Why Enterprise Development Is Slow
Enterprise development is slow, and it seems like it has always been that way. In fact, developing enterprise software has traditionally taken so long that most enterprise developers and admins simply resign themselves to a morose pace of innovation.
But it doesn’t have to be that way. Thanks to innovations like the cloud and DevOps, and BYOD trends, it has become possible over the last several years to speed up software development tremendously at even the largest, most complex, most compliance-ridden enterprises today.
Keep reading to find out what’s at the root of enterprise development problems today, and how to resolve those issues.
Enterprise Development Problems
Let’s start by identifying the main software development challenges that enterprises face, and what causes them.
This is important because in principle, there is no reason why enterprise development has to be slow. There is no difference in kind between enterprises and smaller businesses where digital innovation happens more quickly. There is a difference of scale, but in theory, well-planned and well-orchestrated software development patterns should work in an organisation of any size.
Yet they don’t usually work well at enterprises, due to the following issues:
Problem 1: Developers Don’t Have the Resources They Need
It’s easy enough to hire developers. It’s harder to make sure they have the resources they need to get to work quickly.
That’s especially true in large enterprises, where giving new developers access to hardware and the network and integrating them into governance workflows often involves working through slow bureaucratic channels. Even something as simple as getting a programmer a keycard for opening doors can take much longer than it should.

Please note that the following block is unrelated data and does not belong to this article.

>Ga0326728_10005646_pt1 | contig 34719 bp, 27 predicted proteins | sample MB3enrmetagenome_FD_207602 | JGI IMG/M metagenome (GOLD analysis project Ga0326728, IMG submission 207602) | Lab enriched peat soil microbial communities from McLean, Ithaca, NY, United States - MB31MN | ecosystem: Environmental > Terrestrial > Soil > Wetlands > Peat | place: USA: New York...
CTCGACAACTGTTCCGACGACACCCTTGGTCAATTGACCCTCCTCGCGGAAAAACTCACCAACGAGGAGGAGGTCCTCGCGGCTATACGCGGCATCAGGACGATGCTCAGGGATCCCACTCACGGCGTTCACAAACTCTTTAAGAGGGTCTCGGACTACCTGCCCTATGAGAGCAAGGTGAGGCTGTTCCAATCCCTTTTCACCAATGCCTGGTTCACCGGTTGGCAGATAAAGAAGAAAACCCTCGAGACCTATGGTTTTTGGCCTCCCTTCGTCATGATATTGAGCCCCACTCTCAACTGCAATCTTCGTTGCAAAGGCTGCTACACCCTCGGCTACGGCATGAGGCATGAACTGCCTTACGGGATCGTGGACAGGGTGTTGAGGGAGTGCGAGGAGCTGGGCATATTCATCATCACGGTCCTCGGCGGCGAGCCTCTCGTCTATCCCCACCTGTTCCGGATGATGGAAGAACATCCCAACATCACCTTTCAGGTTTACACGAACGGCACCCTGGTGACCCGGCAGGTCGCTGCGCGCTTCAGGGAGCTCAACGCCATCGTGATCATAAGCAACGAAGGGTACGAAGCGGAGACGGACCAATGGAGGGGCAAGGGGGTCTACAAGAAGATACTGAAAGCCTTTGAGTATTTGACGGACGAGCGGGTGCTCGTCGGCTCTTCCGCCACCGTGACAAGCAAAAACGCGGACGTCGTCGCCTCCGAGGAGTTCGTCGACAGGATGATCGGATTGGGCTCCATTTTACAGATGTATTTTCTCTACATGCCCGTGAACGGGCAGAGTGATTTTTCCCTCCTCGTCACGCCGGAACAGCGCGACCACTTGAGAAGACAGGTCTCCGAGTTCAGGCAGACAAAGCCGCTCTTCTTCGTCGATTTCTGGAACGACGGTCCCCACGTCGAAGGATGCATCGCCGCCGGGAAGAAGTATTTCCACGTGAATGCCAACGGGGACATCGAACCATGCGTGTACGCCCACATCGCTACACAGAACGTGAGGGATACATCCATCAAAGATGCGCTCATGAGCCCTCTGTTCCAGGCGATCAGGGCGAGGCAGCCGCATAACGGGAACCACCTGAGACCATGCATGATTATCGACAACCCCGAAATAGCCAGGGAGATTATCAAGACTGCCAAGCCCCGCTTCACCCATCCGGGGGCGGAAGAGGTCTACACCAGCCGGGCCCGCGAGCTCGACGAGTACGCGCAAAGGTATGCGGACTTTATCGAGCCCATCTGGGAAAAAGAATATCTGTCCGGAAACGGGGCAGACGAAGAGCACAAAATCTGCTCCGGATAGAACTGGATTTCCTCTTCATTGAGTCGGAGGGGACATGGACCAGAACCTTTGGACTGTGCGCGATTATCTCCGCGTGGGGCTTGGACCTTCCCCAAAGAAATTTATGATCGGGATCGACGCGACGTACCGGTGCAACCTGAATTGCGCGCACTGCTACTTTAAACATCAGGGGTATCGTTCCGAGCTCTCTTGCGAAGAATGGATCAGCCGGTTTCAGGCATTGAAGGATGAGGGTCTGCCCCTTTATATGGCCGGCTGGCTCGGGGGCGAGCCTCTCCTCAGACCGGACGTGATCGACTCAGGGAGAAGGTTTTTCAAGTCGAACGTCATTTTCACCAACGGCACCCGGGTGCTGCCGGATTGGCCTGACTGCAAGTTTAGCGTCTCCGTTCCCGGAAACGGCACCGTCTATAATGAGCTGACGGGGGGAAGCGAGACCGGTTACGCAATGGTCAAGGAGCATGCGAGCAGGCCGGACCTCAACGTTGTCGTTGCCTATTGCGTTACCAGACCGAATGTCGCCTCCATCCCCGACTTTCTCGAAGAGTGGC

Sure, part of the issue here is that enterprises tend to have large bureaucracies, and large bureaucracies tend to work slowly. But you don’t have to accept that. You can do better.
For example, you can take advantage of open source scripted infrastructure tools, like Chef and Puppet, to help provision equipment automatically. That way, developers don’t have to wait for someone to set up a workstation or server space before they can start programming. Or you can use virtual workstations hosted on remote servers, which make deployment much simpler.
Ultimately, your goal should be to minimise “time to first commit” (the amount of time it takes between hiring a developer and having him or her actually write a new chunk of code).
By the way, streamlining the process of adding new developers to your team isn’t important just for getting code written more quickly. It will also help you retain talent in the software development field—an area where there is very high turnover, due no doubt in part to the fact that developers don’t like bureaucratic hurdles that get in the way of allowing them to do their jobs.
Problem 2: Flawed Supporting Infrastructure
Also problematic to any developer’s productivity is a lack of supporting infrastructure, like networks that are slow (and seem to be getting slower).
If you compare Nielsen’s Law to Moore’s Law, you understand why this happens: Network bandwidth tends to grow at a slower rate than computing power. That means the amount of data that computers are producing and transporting is more likely than not to exceed the amount of bandwidth available to support data transfers.